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On November 13th two LNER trains crashed into each other whilst approaching Neville Hill depot in Leeds resulting in significant delays to services for almost 24 hours
An investigation into a train collision in Leeds has revealed more details about the major incident that cancelled services and caused travel disruption for thousands of passengers.
Services were disrupted between Leeds and London Kings Cross after two London North Eastern Railway (LNER) trains collided in east Leeds on Wednesday, November 13.
No passengers were travelling on either of the trains at the time of the crash, which "shook houses" near the tracks .
The government's Rail Accident Investigation Branch (RAIB) has conducted an extensive investigation into the crash, which caused significant damage to two trains.
Worryingly, as a result of the low speed collision, the trailing bogie of the second and third coaches and the trailing axle of the fourth coach on the class 800 train derailed to the right in the direction of travel.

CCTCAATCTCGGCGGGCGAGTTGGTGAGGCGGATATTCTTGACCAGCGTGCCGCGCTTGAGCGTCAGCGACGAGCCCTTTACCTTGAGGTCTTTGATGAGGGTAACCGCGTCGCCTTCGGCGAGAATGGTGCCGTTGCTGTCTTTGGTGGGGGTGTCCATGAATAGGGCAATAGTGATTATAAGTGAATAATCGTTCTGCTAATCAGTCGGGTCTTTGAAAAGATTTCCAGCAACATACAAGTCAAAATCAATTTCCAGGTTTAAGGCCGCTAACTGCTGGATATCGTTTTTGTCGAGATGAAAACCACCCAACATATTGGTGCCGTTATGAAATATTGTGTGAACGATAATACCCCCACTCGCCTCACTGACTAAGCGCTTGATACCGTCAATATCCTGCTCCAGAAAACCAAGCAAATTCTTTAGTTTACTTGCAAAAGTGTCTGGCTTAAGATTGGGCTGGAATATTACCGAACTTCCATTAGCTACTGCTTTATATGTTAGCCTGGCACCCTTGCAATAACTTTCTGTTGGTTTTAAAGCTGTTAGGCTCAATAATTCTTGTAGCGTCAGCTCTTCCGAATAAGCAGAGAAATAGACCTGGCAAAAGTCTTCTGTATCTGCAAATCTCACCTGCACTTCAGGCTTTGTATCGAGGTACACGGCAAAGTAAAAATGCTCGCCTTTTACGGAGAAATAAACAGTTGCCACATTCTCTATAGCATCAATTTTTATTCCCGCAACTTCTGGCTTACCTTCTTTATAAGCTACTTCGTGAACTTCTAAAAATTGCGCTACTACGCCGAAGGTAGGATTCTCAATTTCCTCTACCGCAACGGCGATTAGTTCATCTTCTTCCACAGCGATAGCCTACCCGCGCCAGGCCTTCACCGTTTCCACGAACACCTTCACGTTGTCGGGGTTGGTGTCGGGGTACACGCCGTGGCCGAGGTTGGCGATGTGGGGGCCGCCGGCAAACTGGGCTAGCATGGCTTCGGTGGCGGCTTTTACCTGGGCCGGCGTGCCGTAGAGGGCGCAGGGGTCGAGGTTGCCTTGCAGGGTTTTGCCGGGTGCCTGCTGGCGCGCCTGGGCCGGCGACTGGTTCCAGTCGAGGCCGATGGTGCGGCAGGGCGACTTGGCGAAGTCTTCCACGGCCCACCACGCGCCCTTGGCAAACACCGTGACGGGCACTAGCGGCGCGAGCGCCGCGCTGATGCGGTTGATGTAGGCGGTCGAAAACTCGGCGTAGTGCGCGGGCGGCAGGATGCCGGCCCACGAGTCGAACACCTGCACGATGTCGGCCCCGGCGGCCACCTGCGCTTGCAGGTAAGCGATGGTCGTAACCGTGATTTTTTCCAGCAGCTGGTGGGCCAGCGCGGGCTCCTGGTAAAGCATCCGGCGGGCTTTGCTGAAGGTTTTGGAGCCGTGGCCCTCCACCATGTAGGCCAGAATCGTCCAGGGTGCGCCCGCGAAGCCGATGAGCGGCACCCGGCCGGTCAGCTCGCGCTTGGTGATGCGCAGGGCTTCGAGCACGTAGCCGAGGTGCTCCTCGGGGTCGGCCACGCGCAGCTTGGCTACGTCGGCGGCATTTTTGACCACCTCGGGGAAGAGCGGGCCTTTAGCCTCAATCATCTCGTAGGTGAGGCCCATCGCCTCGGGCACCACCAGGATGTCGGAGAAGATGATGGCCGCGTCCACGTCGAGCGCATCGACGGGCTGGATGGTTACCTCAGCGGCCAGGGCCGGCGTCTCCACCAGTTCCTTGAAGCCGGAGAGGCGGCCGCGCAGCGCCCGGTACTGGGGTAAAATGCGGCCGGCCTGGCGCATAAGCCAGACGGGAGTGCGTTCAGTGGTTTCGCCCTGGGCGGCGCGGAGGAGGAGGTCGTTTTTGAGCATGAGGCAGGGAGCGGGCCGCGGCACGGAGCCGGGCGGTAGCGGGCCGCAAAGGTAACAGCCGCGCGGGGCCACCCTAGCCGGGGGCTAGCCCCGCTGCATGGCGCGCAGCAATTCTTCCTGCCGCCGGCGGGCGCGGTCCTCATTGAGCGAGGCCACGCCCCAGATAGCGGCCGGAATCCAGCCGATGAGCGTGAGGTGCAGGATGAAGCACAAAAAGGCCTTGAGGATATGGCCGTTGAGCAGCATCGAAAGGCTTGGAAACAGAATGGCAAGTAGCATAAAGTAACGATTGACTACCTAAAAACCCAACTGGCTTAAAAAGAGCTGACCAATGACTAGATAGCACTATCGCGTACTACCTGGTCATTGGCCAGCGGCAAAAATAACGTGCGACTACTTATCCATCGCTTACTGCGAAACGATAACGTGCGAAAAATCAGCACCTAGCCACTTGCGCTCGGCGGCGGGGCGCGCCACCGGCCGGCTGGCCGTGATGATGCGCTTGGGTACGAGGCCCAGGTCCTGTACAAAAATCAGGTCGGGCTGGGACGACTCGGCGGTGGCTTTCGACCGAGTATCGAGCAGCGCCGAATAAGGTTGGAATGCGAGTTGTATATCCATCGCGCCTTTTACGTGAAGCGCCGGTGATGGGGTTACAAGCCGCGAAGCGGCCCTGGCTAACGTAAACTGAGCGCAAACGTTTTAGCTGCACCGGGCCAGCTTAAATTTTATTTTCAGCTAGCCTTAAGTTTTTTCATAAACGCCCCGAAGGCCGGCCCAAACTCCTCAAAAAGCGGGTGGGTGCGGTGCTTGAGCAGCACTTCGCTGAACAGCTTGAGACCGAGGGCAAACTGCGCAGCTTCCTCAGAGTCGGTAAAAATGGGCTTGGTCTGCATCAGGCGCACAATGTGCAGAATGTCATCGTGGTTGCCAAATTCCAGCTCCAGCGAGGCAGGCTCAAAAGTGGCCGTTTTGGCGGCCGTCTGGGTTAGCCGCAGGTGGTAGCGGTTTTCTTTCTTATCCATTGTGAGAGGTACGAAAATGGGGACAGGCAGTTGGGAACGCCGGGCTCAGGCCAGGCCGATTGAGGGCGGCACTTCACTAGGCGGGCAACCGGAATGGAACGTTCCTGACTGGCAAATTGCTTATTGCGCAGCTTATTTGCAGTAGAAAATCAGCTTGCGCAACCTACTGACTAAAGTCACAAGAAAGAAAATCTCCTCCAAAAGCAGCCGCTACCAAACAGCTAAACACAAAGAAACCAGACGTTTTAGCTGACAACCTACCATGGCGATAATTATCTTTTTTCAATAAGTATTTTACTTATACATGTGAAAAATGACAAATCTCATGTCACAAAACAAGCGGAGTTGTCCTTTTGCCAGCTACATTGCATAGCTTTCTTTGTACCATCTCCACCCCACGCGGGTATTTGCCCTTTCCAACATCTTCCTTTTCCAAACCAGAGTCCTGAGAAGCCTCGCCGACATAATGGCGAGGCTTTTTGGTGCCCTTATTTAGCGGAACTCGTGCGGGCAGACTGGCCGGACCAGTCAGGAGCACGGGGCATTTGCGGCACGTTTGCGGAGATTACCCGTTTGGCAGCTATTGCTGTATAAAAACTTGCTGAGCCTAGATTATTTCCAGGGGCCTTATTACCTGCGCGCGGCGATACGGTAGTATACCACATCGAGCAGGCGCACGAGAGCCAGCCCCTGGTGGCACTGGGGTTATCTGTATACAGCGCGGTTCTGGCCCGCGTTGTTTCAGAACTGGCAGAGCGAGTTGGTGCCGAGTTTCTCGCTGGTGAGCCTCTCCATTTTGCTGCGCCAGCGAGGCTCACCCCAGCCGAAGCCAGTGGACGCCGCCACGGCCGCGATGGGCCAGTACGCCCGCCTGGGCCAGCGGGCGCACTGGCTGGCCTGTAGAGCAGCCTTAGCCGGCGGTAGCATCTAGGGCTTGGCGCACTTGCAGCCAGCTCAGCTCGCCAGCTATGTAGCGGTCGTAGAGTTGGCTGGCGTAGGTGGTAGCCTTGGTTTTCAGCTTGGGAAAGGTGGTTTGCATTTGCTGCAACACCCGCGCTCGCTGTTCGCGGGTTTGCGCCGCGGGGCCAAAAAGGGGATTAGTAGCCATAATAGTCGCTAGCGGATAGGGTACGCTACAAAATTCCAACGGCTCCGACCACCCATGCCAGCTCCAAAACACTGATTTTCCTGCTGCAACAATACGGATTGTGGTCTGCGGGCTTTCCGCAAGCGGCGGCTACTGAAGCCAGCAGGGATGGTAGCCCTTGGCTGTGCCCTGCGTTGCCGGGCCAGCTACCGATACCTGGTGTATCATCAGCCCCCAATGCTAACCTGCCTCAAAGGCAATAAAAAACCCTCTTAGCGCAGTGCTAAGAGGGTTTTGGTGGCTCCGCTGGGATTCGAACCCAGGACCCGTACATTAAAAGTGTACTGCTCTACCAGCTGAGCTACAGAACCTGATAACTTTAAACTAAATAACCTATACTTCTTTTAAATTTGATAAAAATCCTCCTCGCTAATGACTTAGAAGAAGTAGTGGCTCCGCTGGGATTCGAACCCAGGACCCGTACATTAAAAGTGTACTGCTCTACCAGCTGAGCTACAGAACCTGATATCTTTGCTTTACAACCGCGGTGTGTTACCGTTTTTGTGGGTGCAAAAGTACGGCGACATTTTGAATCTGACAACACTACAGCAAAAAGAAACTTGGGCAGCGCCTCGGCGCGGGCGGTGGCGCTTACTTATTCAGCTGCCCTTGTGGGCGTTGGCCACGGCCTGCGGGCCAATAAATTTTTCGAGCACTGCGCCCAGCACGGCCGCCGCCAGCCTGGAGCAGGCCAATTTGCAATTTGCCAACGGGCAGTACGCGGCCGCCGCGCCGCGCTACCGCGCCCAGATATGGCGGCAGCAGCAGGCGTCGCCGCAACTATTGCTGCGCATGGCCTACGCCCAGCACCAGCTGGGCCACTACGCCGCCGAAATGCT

At roughly 9.40pm on Wednesday, November 13, an empty Azuma passenger train approached the maintenance depot at Neville Hill in Leeds and caught up with another empty HST train moving in the same direction on the same track.
The HST train in front was travelling at around five mph, but the Azuma second train was travelling at around 14mph, causing the two vehicles to collide.
Investigators also pointed out that while two trains are allowed to travel close together along the same track at low speeds in the depot, measures are in place to prevent crashes. One of LNER's new Azuma trains that was said to be travelling at 14mph was a nine-coach class 800 vehicle. Its leading end suffered significant damage during the collision, as shown in the photo above.
The second train was an older High Speed Train (HST) set, also comprising of nine coaches and a class 43 locomotive at each end. The trailing class 43 locomotive on this train also suffered significant damage but the coaches remained upright and in place on the tracks.
Worryingly as a result of the collision, the trailing bogie of the second and third coaches and the trailing axle of the fourth coach on the class 800 train derailed to the right in the direction of travel.
Further investigations are due to take place to fully understand the chain of events the led to the accident.
Experts will analyse the actions, training and competence of the staff involved, the designs of both trains, how the power cars react in crash scenarios and any underlying factors.
A full report is due in the coming months.
This article first appeared on www.focustransport.org
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